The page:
Montoya, Servia, Penske and Schmidt get 2018 IndyCar test roles

IndyCar has confirmed Juan Pablo Montoya and Oriol Servia as its 2018 universal aerokit test drivers, as predicted by Autosport, with Team Penske and Schmidt Peterson Motorsports running the programme

Montoya, Servia, Penske and Schmidt get 2018 IndyCar test roles

Testing of the universal kit begins on July 25-26 at Indianapolis Motor Speedway, while subsequent tests will take place August 1 at Mid-Ohio, August 10 at Iowa and September 26 at Sebring.

A test car will be provided for each manufacturer, with Penske running the Chevrolet example for Montoya and Servia driving the Schmidt Peterson-run Honda Dallara.

While the teams are providing crews to service the cars, the testing will be supervised by IndyCar.

The series will maintain control of the test chassis and data so neither team involved gets an advantage for next season.

Both Servia and Montoya have contested partial IndyCar seasons this year, with Rahal Letterman Lanigan and Penske respectively.

"If we can help in any small measure to have a great product in 2018, I'll be honoured," Servia said.

"It's great that IndyCar is doing it to make sure we have good racing.

"We want to help them accomplish what they want to accomplish."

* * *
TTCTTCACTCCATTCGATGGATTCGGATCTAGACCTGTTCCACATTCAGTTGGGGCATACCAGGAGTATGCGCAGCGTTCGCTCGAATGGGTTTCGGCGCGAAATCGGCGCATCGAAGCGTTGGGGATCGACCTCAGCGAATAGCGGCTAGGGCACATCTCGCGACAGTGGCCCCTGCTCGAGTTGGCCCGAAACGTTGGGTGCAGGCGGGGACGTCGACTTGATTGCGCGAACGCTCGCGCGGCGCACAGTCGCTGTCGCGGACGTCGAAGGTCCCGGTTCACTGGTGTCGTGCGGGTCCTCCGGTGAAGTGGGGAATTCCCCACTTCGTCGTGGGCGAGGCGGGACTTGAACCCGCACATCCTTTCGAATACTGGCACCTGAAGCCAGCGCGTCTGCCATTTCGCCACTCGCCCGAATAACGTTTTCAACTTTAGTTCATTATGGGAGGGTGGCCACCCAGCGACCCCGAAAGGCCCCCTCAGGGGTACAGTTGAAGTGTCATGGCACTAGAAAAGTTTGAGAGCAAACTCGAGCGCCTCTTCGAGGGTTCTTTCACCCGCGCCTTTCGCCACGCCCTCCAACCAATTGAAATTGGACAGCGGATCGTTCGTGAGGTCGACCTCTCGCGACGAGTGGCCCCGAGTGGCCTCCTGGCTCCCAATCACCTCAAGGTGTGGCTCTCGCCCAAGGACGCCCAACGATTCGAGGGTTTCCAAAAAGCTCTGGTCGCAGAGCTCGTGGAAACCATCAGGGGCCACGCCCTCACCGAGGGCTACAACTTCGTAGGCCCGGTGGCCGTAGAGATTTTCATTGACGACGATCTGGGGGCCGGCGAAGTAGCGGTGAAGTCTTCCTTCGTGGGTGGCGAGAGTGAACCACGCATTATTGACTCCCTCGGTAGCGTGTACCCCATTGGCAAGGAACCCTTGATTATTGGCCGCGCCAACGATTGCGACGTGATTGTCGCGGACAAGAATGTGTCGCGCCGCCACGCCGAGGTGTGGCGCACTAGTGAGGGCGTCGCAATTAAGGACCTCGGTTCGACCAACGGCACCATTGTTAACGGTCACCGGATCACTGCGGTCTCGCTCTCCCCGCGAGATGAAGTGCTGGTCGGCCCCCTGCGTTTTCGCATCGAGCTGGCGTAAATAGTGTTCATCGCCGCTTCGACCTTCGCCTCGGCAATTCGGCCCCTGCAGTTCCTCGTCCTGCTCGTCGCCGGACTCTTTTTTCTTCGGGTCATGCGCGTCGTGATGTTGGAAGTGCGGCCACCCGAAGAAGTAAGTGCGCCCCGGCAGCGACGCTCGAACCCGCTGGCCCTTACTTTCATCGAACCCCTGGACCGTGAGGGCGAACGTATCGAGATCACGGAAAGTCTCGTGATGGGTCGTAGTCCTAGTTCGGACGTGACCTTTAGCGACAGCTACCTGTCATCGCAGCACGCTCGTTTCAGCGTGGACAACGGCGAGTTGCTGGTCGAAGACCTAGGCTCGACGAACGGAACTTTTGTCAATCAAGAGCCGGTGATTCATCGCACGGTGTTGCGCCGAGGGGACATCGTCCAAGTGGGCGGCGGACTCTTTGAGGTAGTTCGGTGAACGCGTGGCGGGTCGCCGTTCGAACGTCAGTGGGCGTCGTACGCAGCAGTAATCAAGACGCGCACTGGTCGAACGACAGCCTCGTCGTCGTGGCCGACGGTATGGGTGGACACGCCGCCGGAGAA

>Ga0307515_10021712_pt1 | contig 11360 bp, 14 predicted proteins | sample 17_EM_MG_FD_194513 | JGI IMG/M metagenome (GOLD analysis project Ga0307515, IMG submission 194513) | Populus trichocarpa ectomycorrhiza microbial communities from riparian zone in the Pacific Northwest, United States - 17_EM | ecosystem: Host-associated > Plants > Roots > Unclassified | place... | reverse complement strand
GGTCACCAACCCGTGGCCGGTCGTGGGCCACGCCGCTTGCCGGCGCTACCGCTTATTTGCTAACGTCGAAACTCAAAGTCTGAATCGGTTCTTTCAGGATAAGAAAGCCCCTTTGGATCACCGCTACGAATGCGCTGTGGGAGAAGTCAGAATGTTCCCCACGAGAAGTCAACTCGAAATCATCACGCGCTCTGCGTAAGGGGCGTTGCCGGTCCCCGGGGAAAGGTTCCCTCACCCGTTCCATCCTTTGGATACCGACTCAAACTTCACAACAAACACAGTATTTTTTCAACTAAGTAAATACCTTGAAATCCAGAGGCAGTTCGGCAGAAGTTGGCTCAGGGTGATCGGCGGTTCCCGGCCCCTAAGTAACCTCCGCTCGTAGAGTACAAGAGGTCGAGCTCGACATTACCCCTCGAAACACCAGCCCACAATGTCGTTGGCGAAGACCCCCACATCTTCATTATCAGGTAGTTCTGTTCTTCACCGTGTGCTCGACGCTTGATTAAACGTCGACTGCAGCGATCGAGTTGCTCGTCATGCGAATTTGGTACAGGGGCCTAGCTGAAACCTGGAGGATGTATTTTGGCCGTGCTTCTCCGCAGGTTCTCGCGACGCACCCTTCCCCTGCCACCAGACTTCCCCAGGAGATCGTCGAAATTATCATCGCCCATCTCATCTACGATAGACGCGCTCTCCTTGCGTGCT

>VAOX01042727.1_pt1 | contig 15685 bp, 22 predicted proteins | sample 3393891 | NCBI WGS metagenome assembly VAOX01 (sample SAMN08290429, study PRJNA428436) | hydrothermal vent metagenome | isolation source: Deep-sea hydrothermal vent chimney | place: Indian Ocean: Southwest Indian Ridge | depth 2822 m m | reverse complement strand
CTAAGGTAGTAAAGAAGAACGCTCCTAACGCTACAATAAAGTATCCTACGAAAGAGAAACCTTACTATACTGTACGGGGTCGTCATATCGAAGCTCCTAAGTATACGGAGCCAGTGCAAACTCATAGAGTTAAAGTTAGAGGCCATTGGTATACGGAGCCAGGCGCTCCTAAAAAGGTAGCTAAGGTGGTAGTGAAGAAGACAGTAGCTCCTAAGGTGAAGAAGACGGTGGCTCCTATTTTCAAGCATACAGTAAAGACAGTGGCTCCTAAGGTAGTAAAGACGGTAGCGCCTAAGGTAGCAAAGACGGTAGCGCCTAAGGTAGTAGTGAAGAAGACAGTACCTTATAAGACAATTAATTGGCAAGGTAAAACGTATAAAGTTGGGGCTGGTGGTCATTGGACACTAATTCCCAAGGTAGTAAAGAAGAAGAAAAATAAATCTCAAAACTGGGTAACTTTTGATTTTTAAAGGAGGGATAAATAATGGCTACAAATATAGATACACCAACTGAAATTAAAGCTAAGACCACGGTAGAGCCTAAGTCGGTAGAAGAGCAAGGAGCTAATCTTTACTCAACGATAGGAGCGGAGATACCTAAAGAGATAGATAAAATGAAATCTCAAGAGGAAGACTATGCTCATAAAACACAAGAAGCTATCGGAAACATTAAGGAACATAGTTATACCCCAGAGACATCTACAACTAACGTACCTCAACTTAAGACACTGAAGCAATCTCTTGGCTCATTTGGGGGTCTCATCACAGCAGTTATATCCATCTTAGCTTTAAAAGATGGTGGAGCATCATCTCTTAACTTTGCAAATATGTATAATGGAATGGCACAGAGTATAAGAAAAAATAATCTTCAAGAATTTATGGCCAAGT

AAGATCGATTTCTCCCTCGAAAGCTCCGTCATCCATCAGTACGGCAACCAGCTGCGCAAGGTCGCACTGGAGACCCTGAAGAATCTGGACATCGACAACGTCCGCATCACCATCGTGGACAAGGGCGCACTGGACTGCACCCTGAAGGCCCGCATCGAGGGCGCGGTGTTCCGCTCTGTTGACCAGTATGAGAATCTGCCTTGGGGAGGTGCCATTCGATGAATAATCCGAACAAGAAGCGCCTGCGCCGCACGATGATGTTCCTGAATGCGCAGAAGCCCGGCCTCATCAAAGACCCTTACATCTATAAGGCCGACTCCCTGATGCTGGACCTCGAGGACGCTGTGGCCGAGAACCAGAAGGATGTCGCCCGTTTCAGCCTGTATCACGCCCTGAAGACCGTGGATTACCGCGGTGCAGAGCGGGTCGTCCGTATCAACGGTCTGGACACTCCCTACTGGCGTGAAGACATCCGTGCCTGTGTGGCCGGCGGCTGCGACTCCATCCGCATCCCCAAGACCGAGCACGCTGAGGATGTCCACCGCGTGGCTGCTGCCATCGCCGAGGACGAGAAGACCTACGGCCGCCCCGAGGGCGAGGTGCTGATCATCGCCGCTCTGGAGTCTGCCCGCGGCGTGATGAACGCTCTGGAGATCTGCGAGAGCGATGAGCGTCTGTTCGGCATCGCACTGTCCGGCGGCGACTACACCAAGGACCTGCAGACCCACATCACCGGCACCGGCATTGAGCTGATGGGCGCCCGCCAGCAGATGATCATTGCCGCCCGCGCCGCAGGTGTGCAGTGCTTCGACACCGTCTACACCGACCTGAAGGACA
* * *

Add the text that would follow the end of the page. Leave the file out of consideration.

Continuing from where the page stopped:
Montoya, two-time Indy 500 winner and 1999 CART champion, added: "I think going back to one aerokit for both manufacturers is good for the sport.

"It opens the door to other companies to get interested in IndyCar again."

The universal kit will create more downforce from the underbody and less from the top surfaces, and feature revised weight redistribution.

"The new car will have more weight on the front," said Tino Belli, IndyCar's director of aerodynamic development.

"We've removed the [rear] wheelguards and the beam wing, which obviously is quite a bit of weight far back on the car.

"We've introduced side-impact structures beside the driver and moved the radiators forward a bit.

"We're anticipating having about 1.6% more weight on the front axle, so that could require a small amount of front downforce."

Belli described the four IndyCar-run tests as sign-off exercises before finetuning is done by the teams when they get the aerokits for themselves.

"Once we're sure the car is in the right window, we'll move on to reliability testing," Belli said.

"We'll put the car back to a race-level of downforce, fill it up with fuel and check that we don't have issues with the exhaust heating the bodywork too much and establish the cooling levels for each engine.

"We're not really trying to go a certain speed and we're not trying to check how the car handles in traffic.

"Those things won't be established until we're able to work 'in anger' next year, but we just want to make sure that we haven't missed on our aero targets specifically."

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